But there is another element in the iconography, and it’s the most revealing: The water bottle.

I’ve thought about this offhandedly for years, whenever I watch standup. Zinoman took the deep dive. A fascinating piece, well-illustrated.

Upgrade’s ‘Summer of Fun’ iOS 16 Interviews 

Speaking of what’s new in iOS 16, I greatly enjoyed last week’s episode of Upgrade, wherein co-hosts Jason Snell and Myke Hurley interviewed a series of three guests to talk about what’s new in an area of their expertise: James Thomson (developer tools and frameworks), Shelly Brisbin (accessibility), and David Smith (widgets). Very fun, very informative.


iMessage Editing and Un-Sending in the Fourth iOS 16 and MacOS 13 Developer Betas

The iOS 16 and MacOS 13 “Ventura” fourth developer beta shipped last week. Most interesting to me are the updates to Messages and the new iMessage features announced at WWDC. The edit-a-message-you-just-sent feature, intended for fixing typos or mistakes, has been tweaked. The time limit for editing is now 15 minutes, sent messages can be edited up to five times, and the recipient of an edited message now has the ability to see the edit history by tapping the small “Edited” label under an edited message.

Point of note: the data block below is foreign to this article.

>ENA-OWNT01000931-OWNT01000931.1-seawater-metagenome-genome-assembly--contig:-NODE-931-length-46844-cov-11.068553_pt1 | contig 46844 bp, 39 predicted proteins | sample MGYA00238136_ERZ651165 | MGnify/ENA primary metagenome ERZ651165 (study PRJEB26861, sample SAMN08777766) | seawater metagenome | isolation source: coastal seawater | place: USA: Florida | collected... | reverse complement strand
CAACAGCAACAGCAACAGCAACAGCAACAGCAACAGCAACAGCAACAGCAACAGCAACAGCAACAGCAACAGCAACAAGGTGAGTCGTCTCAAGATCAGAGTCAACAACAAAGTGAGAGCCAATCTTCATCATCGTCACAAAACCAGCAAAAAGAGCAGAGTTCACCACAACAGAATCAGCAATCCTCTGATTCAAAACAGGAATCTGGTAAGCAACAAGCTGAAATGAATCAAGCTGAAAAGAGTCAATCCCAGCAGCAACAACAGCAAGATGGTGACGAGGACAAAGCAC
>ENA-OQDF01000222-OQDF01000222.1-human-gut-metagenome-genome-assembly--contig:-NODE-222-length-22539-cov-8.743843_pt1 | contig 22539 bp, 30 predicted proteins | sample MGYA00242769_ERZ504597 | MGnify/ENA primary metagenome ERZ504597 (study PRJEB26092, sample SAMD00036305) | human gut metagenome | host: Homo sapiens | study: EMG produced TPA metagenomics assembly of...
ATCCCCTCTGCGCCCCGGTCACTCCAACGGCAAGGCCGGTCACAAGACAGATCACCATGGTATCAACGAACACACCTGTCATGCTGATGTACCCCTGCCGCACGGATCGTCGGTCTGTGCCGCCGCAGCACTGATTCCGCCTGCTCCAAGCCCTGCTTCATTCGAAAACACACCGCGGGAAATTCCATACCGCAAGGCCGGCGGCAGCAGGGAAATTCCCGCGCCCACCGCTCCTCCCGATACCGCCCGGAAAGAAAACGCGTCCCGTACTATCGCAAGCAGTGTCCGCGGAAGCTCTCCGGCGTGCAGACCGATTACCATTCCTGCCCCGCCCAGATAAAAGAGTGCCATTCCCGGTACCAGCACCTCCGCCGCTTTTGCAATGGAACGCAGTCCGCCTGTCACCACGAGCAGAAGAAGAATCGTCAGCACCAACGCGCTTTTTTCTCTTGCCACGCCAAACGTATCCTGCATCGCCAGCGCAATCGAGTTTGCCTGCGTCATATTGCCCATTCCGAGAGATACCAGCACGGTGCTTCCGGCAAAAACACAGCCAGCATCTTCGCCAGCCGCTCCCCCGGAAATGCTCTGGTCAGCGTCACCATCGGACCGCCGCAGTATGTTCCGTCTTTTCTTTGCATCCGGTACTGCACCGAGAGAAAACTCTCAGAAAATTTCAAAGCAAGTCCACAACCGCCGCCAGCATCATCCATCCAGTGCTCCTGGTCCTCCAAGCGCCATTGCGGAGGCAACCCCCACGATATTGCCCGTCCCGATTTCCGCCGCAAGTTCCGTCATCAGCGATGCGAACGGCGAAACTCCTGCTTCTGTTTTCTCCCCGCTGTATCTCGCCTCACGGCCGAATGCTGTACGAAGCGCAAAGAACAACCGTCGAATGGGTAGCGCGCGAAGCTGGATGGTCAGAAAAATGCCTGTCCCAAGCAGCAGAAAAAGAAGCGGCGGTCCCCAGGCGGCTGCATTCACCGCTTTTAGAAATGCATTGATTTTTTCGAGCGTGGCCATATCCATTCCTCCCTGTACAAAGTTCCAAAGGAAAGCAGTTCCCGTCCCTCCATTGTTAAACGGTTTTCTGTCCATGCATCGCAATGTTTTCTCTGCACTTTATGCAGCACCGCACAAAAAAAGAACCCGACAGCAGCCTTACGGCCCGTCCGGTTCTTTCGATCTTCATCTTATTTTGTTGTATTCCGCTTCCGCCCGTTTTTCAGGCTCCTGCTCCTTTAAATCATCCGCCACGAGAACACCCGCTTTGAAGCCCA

Undoing sent messages is now implemented too, with a two-minute time limit. I dig the balloon-popping effect you see as the sender after unsending the message. As the sender of the unsent message, you get a small-print status message in the chat timeline (the same style as “Delivered” and “Read” receipts) that says “You unsent a message. Recipient Name may still see the message on devices where the software hasn’t been updated.” On the recipient’s device, if they’re using MacOS 13 or iOS 16, the unsent message just disappears, but it’s replaced by a small-print status message that says “Sender Name unsent a message”.

Recipients do not get notifications for edits or unsends.

The unfortunate hitch with the new editing and unsending features is that they’re not backwards-compatible with the currently shipping versions of Messages. Unsent messages appear as they were originally delivered on recipient devices running older MacOS or iOS versions. Edited messages appear as discrete new messages on older OSes, in the form “Edited to ‘Updated text of message’”.